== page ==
Canadian businesses need to address the growing anti-bribery net of legislation

13 Nov, 2012

FRA pinpoints top five risks facing Canadian businesses operating in BRIC countries


Forensic Risk Alliance (FRA), the consultancy firm specializing in forensic accounting, eDiscovery and data forensics, can, today, reveal the five most frequent regulatory and compliance-related risks that businesses face whilst operating, starting-up or expanding their operations abroad. 


Canada’s laws are being enforced more stringently and frequently, making it more complex for Canadian based companies to operate both there and in emerging markets. This applies not just to Canada’s own Corruption of Foreign Public Officials Act (CFPOA) but also to the anti-bribery and anti-corruption statutes of other countries like the US’s Foreign Corrupt Practices Act (FCPA) or the UK’s recently enacted Bribery Act.


The impact of more onerous legislation on Canadian extractive companies is not to be underestimated. The OECD Phase 3 Report published in March 2011 outlines their extensive global footprint: Canadian mining companies have invested over $60 billion in developing countries, including approximately $41 billion in Latin America (including Mexico) and almost $15 billion in Africa. To give a further sense of the importance of Canadian companies in the sector, they account for 43 percent of global exploration expenditure and, in 2008, over 75 percent of the world’s exploration and mining companies were headquartered in Canada. These 1293 companies had an interest in some 7809 properties in Canada and in over 100 countries around the world.


At a recent series of roundtable discussions in Canada, on the subject of “Effective Risk Assessment, Due Diligence and Audits for Mining Companies Operating in Foreign Jurisdictions”, participants discussed the importance of anti-bribery audits with the objective of demonstrating how companies could minimize risk with respect to anti-corruption. 


Key findings identified by FRA from these discussions include:



1. Against a backdrop of increasingly complex legislation, changing politics and environmental issues, investigations are increasing and the RCMP (Royal Canadian Mounted Police) is ramping up investigations since the OECD Phase 3 report was published in March 2011 and gave Canada a “fail” grade.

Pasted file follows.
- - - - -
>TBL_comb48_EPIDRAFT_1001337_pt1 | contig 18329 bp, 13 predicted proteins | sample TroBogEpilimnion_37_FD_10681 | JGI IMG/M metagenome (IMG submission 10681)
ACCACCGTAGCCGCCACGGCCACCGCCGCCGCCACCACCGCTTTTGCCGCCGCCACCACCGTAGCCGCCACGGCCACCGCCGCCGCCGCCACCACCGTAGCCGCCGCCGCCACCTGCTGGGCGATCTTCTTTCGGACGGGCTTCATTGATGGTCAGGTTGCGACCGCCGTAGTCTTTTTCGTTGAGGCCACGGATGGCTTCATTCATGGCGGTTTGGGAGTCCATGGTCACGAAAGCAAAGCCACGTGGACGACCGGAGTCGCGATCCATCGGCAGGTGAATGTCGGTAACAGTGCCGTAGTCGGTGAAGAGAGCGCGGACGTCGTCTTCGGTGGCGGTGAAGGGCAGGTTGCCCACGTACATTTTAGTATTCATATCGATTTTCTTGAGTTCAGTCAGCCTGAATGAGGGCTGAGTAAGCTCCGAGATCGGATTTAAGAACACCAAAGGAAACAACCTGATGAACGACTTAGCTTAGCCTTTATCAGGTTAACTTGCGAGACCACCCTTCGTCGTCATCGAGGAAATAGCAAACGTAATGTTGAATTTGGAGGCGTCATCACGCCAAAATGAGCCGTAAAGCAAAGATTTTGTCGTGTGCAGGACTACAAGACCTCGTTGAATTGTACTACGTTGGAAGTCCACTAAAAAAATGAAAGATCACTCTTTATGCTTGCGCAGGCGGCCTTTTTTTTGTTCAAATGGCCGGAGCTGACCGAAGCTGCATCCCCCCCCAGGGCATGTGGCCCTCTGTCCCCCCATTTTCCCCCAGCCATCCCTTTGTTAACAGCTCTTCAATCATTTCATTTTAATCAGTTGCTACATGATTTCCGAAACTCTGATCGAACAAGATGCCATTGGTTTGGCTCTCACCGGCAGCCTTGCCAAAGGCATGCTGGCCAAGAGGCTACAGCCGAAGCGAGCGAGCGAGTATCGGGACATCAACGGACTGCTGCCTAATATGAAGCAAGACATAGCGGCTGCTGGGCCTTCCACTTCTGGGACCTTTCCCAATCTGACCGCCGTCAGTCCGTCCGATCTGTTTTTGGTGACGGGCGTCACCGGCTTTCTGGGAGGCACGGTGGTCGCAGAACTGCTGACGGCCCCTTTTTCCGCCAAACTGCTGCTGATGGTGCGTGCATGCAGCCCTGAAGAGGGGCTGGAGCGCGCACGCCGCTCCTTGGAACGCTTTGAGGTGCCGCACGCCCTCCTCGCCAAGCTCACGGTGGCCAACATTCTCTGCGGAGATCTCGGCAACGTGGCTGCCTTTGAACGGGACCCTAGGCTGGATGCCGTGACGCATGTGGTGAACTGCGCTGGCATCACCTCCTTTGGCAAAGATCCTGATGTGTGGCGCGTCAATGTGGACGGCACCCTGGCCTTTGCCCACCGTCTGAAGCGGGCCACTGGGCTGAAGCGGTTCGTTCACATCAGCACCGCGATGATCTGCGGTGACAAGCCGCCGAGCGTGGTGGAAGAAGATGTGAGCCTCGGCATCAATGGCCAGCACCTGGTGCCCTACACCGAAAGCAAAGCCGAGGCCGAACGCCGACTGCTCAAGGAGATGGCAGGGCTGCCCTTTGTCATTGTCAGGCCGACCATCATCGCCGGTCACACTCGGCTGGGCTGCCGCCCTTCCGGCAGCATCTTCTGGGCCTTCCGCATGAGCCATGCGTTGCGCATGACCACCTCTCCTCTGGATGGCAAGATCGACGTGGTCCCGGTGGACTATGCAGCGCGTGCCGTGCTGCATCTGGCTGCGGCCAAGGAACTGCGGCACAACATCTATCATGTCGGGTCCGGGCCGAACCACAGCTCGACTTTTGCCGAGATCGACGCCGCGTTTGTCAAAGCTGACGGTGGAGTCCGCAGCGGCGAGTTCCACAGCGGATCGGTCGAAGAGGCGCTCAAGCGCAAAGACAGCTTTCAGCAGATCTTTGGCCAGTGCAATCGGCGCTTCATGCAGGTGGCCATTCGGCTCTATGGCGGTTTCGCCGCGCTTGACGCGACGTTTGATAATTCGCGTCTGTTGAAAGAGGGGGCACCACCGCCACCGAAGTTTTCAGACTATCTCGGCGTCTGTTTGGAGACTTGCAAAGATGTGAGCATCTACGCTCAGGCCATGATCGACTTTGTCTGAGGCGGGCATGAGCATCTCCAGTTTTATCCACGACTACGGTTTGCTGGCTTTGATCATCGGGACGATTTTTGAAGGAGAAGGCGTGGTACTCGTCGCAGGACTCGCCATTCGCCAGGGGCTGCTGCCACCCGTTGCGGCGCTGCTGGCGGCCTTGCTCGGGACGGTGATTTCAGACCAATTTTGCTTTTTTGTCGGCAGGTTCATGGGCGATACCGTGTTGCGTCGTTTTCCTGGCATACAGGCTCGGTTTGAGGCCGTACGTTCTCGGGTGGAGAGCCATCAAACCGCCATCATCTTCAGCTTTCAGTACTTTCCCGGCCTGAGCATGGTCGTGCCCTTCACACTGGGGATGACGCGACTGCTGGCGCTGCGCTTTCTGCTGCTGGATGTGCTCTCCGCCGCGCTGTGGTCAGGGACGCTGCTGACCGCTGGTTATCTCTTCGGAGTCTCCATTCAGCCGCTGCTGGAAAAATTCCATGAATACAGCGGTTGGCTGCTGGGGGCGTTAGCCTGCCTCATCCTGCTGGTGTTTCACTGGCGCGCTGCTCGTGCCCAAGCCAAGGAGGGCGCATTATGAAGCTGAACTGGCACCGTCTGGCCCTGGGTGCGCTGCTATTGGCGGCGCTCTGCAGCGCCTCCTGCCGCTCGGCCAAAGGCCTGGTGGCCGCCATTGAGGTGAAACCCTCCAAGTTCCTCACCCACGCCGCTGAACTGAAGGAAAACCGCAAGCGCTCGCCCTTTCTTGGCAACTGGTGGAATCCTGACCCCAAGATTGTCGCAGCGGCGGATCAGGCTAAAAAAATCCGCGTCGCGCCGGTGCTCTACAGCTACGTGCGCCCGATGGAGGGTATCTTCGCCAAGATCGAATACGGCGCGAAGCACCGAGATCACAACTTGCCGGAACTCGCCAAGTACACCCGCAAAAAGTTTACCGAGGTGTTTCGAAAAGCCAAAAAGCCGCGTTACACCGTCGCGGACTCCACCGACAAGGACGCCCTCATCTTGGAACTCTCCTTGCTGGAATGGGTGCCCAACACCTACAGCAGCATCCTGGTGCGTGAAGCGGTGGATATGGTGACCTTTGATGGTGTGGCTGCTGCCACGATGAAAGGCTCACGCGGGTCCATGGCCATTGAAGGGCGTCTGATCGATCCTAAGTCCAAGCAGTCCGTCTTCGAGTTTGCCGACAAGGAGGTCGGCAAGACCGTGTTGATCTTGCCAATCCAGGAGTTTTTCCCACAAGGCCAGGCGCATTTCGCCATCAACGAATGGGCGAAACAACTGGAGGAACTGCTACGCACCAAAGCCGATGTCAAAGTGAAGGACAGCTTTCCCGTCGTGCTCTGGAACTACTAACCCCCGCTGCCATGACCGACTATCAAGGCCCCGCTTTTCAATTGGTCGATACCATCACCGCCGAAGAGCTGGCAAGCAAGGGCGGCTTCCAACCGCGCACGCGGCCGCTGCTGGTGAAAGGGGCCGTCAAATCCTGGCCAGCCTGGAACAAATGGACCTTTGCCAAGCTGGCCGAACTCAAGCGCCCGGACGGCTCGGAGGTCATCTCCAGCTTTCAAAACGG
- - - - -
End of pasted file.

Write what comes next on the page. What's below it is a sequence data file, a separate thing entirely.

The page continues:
2. It is still unclear how confrontational enforcement agencies will become. Will Canada’s RCMP become as aggressive as the Department of Justice in the US? A number of high profile cases will set the standard in the next 18 months or so.


3. The extractive industry, in particular, is vulnerable to enforcement due to these factors: 

a. Corruption perception indexes are higher in the emerging markets where they operate

b. Joint venture partners could expose a company inadvertently to infringements of the law

c. Customs clearance is often where bribery and corruption is rife

d. Use of agents in business dealings


4. The real cost, damage and impact of an investigation is much higher than actual penalties levied. For example:

a. Drop in stock price (and associated liability a company then faces with respect to class action suits, etc.)

b. Distraction from core business

c. Loss of investor financing

d. Resource costs and professional fees associated with responding to allegations

e. Negative publicity resulting in a decrease in the value of the company’s brands


5. Agreements such as Bilateral Investment Treaties can become null and void as a result of bribery to secure contracts, leaving exposed companies with little recourse in the event that a concession is wrongfully taken away. 


 FRA’s COO, Maggy Deacon, concludes: “From our hands-on experience we can reveal that companies who carry out an anti-bribery audit proactively, rather than in response to an inquiry from a regulatory authority, will win out because they minimize their exposure to business costs and punitive fines. We have seen a clear trend that Canadian companies are waking up to the reality of their vulnerability when operating in emerging markets and that extractive sector companies are being proactive in the sense that they are taking action to minimize their exposure to risk now, rather than taking a ‘wait and see’ approach.” 

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